The timing of this policy statement is only breathtaking if some time ago you jettisoned the values expressed by Hurst with such anger and in the earshot of two of the leaders of modern football, Fifa president Sepp Blatter and the boss of Uefa and former great player Michel Platini.
Certainly, Hurst's indignation is made to seem almost quaint by Villas-Boas's suggestion that in future Bale, of all people, might be invited to take a dive, something which for many of his most fervent advisers he has done far too often and far too plainly on his own volition. Perhaps the cultivation of improved technique in this vital matter will find a way into the training curriculum of Spurs.
Imagine the instruction: "OK, Gareth, let's have a couple of goals and then a nice little dive or maybe a bit of dissent and, if it comes to it, you might also clap ironically a couple of inches from the referee's face."
Of course, the last option also requires you to stomp away with some finality rather than think twice and then shake the official's hand, which was the lapse that has apparently removed any threat of punishment for Manchester United's Rio Ferdinand.
Maybe Villas-Boas will reflect on what he said, see in it something more sinister than a routine piece of football gamesmanship.
Perhaps he will take the point of a dinosaur who once delivered the football nation its most lasting glory. Perhaps he will grasp the contradiction in sending out one of the most gifted players in the world of football with the specific instruction to break the laws of the game.
It's a small crime, you might say, even, as Beckham claimed somewhat dubiously, evidence of a working brain. However, I'm with Sir Geoffrey in the belief that great players simply play the game, that and only that.
Forceful logic would tear Keane to shreds
There is no resisting the claims that Roy Keane put in a compelling performance when praising the referee who gave Nani a red card and also suggesting that Sir Alex Ferguson's motivation for dropping Wayne Rooney so sensationally was rooted in nothing more uplifting than a desire for revenge over a three-year-old transfer rebellion.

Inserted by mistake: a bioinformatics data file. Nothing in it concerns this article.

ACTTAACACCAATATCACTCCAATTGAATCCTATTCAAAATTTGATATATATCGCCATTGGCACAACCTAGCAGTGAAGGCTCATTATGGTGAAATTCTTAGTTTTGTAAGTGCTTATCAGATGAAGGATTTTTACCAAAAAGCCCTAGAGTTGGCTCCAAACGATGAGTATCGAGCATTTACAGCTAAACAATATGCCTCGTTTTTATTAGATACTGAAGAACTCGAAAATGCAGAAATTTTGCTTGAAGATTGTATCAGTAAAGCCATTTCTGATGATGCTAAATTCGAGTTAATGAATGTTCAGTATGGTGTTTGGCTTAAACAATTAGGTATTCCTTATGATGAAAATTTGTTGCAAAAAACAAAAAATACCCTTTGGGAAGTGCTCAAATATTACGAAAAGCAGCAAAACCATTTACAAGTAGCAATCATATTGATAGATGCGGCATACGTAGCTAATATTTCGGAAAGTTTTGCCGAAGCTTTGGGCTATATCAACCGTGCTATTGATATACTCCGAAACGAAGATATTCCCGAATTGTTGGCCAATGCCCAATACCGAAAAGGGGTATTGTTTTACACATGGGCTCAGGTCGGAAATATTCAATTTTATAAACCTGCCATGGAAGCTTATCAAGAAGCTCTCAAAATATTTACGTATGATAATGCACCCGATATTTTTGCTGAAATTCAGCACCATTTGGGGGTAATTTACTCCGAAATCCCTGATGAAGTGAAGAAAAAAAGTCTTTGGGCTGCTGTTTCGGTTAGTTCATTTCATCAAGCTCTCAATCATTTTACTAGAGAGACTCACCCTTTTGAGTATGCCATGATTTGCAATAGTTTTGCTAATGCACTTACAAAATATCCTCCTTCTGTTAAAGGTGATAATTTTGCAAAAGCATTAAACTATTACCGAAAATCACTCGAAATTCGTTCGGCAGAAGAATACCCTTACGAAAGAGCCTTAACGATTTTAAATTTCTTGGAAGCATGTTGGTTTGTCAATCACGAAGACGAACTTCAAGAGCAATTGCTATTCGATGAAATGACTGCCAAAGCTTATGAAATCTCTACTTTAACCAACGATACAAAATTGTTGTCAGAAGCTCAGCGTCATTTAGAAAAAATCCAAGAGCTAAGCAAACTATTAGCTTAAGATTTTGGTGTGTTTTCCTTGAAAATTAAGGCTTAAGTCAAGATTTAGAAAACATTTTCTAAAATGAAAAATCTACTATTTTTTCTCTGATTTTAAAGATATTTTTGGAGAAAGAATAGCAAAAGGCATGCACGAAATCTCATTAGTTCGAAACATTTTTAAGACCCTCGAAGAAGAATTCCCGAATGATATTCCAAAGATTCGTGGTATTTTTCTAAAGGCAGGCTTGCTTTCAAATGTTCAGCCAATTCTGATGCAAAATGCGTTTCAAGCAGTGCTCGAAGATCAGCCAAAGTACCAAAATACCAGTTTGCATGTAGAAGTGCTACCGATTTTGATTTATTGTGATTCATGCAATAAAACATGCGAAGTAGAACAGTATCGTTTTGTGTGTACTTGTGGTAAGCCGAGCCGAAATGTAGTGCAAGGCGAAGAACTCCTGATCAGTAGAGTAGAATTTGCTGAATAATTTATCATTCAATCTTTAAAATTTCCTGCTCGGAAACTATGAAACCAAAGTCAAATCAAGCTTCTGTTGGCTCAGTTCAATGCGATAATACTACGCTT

Yep, it was riveting. It was a bit like watching a spurned lover throwing rocks through the windows of a family home. Still, we can only hope that ITV executives are not already scouring the byways of football in pursuit of similarly bitter and disappointed old players ready to jet streams of venom at former clubs and managers deemed to have done them wrong.
Keane was a superb servant of Manchester United and arguably the most influential player in the history of the Premier League. However, his career as a TV analyst, as much as the currently becalmed one of football manager, is in need of rather more than one remarkable effusion of old hurts and an ensuing vindictiveness.
Yes, Keane's spleen was compelling. The only pity was there was no one around to stand up to him with a little logic and some manly force. My guess is that Graeme Souness would have torn him to shreds.
England tend to preen far too quickly
There is something disturbing in the DNA of the England team which so recently bestrode Test cricket as the No 1 ranked nation.
Perhaps it is a tendency to preen itself a little too quickly. Certainly, there was plenty of circumstantial evidence in the appalling collapse in the face of the presumed no-hopers of New Zealand. England resembled a team who assumed they had only to walk out on to the field to intimidate their lowly rated opponents.
Perhaps another problem is that they have valued too strongly victories over an Indian team fixated on the rewards of the one-day game and Australians who, apart from Michael Clarke, are hopelessly short of traditional requirements. Meanwhile, the South Africans continue to show us what it really takes to be the best in the world.